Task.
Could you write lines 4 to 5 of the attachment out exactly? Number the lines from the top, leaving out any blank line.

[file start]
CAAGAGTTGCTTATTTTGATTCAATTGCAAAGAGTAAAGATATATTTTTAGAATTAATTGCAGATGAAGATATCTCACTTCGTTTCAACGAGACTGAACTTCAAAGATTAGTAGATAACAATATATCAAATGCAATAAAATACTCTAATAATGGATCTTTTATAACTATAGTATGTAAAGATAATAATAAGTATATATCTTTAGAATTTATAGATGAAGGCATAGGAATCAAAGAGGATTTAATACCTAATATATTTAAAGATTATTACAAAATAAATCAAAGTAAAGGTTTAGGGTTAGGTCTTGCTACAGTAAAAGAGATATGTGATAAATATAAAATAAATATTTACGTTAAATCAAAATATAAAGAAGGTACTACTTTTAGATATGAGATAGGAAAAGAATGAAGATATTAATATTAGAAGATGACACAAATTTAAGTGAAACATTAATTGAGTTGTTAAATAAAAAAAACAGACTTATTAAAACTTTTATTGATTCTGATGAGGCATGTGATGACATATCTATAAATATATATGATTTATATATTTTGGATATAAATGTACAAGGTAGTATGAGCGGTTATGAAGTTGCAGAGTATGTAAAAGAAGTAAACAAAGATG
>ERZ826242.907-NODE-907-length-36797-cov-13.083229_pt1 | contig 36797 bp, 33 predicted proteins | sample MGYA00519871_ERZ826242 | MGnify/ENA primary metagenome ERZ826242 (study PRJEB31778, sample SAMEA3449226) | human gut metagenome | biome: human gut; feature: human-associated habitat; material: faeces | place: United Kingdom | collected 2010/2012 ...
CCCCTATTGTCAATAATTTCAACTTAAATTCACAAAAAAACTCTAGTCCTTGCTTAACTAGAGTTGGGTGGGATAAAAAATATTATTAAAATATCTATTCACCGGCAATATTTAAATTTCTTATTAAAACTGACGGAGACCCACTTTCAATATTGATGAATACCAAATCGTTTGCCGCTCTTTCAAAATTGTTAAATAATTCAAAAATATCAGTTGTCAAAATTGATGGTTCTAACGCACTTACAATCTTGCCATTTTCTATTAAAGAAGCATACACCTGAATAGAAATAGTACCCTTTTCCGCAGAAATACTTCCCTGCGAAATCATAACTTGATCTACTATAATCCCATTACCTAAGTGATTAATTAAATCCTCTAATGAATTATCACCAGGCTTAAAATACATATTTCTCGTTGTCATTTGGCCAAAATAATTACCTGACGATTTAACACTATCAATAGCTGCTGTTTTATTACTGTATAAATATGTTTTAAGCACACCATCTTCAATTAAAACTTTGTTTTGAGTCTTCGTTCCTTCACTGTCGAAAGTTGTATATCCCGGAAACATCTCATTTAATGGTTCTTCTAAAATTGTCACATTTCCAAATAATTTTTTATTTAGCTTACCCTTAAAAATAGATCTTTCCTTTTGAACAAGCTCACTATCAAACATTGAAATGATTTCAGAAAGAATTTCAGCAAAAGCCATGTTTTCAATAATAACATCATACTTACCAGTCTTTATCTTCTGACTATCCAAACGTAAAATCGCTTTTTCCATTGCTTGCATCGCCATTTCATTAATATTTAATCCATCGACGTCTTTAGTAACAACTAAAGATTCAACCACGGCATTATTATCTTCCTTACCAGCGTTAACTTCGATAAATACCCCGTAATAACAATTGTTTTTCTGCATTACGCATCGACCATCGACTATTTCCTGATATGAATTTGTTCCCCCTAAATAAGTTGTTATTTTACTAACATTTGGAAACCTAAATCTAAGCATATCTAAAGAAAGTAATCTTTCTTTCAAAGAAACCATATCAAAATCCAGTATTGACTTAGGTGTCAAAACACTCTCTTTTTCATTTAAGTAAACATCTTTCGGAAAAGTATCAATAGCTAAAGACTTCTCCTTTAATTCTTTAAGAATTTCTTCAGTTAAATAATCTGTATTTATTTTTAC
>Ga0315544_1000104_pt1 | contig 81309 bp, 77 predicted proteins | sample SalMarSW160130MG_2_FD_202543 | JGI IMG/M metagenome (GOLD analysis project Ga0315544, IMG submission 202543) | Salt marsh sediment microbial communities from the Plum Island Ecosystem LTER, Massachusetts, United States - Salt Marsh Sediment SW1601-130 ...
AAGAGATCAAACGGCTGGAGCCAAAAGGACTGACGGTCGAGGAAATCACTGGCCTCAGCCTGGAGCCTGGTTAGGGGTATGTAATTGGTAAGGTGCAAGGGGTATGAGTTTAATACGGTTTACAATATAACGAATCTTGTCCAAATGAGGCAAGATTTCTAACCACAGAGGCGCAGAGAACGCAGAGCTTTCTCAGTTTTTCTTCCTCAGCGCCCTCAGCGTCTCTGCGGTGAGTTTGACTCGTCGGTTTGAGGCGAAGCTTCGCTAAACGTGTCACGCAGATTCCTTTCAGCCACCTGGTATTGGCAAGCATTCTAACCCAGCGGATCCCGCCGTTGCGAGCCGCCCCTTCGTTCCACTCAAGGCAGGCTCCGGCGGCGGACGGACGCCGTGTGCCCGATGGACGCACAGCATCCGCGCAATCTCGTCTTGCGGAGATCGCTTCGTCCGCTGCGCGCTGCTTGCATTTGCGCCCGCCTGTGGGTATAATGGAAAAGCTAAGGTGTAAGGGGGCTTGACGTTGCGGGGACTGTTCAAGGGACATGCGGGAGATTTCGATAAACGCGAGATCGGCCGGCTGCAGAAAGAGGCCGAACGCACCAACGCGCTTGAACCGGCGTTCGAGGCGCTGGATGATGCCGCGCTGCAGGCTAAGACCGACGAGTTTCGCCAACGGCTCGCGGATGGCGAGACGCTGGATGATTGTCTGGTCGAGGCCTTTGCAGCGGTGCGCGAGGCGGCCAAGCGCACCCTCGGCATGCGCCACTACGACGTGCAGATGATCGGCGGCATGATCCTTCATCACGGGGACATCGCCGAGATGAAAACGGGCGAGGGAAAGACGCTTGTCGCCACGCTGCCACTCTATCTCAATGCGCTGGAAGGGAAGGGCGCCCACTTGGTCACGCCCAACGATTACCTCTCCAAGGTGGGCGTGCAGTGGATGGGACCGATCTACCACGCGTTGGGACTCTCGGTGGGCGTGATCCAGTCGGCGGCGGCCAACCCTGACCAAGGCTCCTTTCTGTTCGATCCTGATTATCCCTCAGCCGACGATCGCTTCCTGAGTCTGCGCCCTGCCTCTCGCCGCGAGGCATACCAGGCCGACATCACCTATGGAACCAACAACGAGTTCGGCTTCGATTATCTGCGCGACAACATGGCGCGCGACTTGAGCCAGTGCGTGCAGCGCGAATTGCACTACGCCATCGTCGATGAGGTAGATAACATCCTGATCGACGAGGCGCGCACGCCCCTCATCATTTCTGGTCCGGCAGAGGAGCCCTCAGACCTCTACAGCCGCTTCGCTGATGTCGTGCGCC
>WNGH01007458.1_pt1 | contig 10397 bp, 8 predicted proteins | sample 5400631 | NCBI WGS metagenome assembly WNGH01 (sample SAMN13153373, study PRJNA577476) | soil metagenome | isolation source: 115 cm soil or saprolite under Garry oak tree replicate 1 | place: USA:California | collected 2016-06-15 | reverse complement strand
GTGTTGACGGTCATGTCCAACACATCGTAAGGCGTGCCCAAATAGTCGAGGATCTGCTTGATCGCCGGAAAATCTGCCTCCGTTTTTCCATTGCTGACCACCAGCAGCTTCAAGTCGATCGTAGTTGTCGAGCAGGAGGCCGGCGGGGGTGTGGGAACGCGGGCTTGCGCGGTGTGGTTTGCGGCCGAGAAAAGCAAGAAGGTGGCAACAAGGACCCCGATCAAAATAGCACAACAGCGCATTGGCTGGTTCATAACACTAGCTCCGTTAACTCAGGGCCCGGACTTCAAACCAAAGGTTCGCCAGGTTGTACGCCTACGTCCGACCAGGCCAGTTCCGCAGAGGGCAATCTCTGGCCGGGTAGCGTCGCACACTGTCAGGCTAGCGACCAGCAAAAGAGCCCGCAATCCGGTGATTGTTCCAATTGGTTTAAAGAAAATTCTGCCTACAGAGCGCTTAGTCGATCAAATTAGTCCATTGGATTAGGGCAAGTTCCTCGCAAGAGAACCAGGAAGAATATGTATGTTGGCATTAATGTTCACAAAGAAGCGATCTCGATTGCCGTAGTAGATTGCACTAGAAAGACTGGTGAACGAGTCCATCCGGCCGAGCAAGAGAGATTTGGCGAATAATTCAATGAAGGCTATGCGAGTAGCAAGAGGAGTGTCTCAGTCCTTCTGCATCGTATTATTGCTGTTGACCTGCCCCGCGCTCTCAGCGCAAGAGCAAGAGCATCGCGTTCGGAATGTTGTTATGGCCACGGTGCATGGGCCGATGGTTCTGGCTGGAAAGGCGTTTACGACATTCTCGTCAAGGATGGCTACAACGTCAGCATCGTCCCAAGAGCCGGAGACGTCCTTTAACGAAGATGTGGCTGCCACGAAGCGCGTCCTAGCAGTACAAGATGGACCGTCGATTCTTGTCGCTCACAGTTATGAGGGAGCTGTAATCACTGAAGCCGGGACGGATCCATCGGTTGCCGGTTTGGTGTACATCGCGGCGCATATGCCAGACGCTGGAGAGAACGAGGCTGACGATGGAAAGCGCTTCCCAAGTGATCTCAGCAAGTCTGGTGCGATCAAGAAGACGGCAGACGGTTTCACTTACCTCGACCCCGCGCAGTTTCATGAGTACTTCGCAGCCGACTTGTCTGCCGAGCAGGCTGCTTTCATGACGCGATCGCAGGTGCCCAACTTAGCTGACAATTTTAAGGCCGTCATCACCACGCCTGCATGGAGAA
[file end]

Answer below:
>Ga0315544_1000104_pt1 | contig 81309 bp, 77 predicted proteins | sample SalMarSW160130MG_2_FD_202543 | JGI IMG/M metagenome (GOLD analysis project Ga0315544, IMG submission 202543) | Salt marsh sediment microbial communities from the Plum Island Ecosystem LTER, Massachusetts, United States - Salt Marsh Sediment SW1601-130 ...
AAGAGATCAAACGGCTGGAGCCAAAAGGACTGACGGTCGAGGAAATCACTGGCCTCAGCCTGGAGCCTGGTTAGGGGTATGTAATTGGTAAGGTGCAAGGGGTATGAGTTTAATACGGTTTACAATATAACGAATCTTGTCCAAATGAGGCAAGATTTCTAACCACAGAGGCGCAGAGAACGCAGAGCTTTCTCAGTTTTTCTTCCTCAGCGCCCTCAGCGTCTCTGCGGTGAGTTTGACTCGTCGGTTTGAGGCGAAGCTTCGCTAAACGTGTCACGCAGATTCCTTTCAGCCACCTGGTATTGGCAAGCATTCTAACCCAGCGGATCCCGCCGTTGCGAGCCGCCCCTTCGTTCCACTCAAGGCAGGCTCCGGCGGCGGACGGACGCCGTGTGCCCGATGGACGCACAGCATCCGCGCAATCTCGTCTTGCGGAGATCGCTTCGTCCGCTGCGCGCTGCTTGCATTTGCGCCCGCCTGTGGGTATAATGGAAAAGCTAAGGTGTAAGGGGGCTTGACGTTGCGGGGACTGTTCAAGGGACATGCGGGAGATTTCGATAAACGCGAGATCGGCCGGCTGCAGAAAGAGGCCGAACGCACCAACGCGCTTGAACCGGCGTTCGAGGCGCTGGATGATGCCGCGCTGCAGGCTAAGACCGACGAGTTTCGCCAACGGCTCGCGGATGGCGAGACGCTGGATGATTGTCTGGTCGAGGCCTTTGCAGCGGTGCGCGAGGCGGCCAAGCGCACCCTCGGCATGCGCCACTACGACGTGCAGATGATCGGCGGCATGATCCTTCATCACGGGGACATCGCCGAGATGAAAACGGGCGAGGGAAAGACGCTTGTCGCCACGCTGCCACTCTATCTCAATGCGCTGGAAGGGAAGGGCGCCCACTTGGTCACGCCCAACGATTACCTCTCCAAGGTGGGCGTGCAGTGGATGGGACCGATCTACCACGCGTTGGGACTCTCGGTGGGCGTGATCCAGTCGGCGGCGGCCAACCCTGACCAAGGCTCCTTTCTGTTCGATCCTGATTATCCCTCAGCCGACGATCGCTTCCTGAGTCTGCGCCCTGCCTCTCGCCGCGAGGCATACCAGGCCGACATCACCTATGGAACCAACAACGAGTTCGGCTTCGATTATCTGCGCGACAACATGGCGCGCGACTTGAGCCAGTGCGTGCAGCGCGAATTGCACTACGCCATCGTCGATGAGGTAGATAACATCCTGATCGACGAGGCGCGCACGCCCCTCATCATTTCTGGTCCGGCAGAGGAGCCCTCAGACCTCTACAGCCGCTTCGCTGATGTCGTGCGCC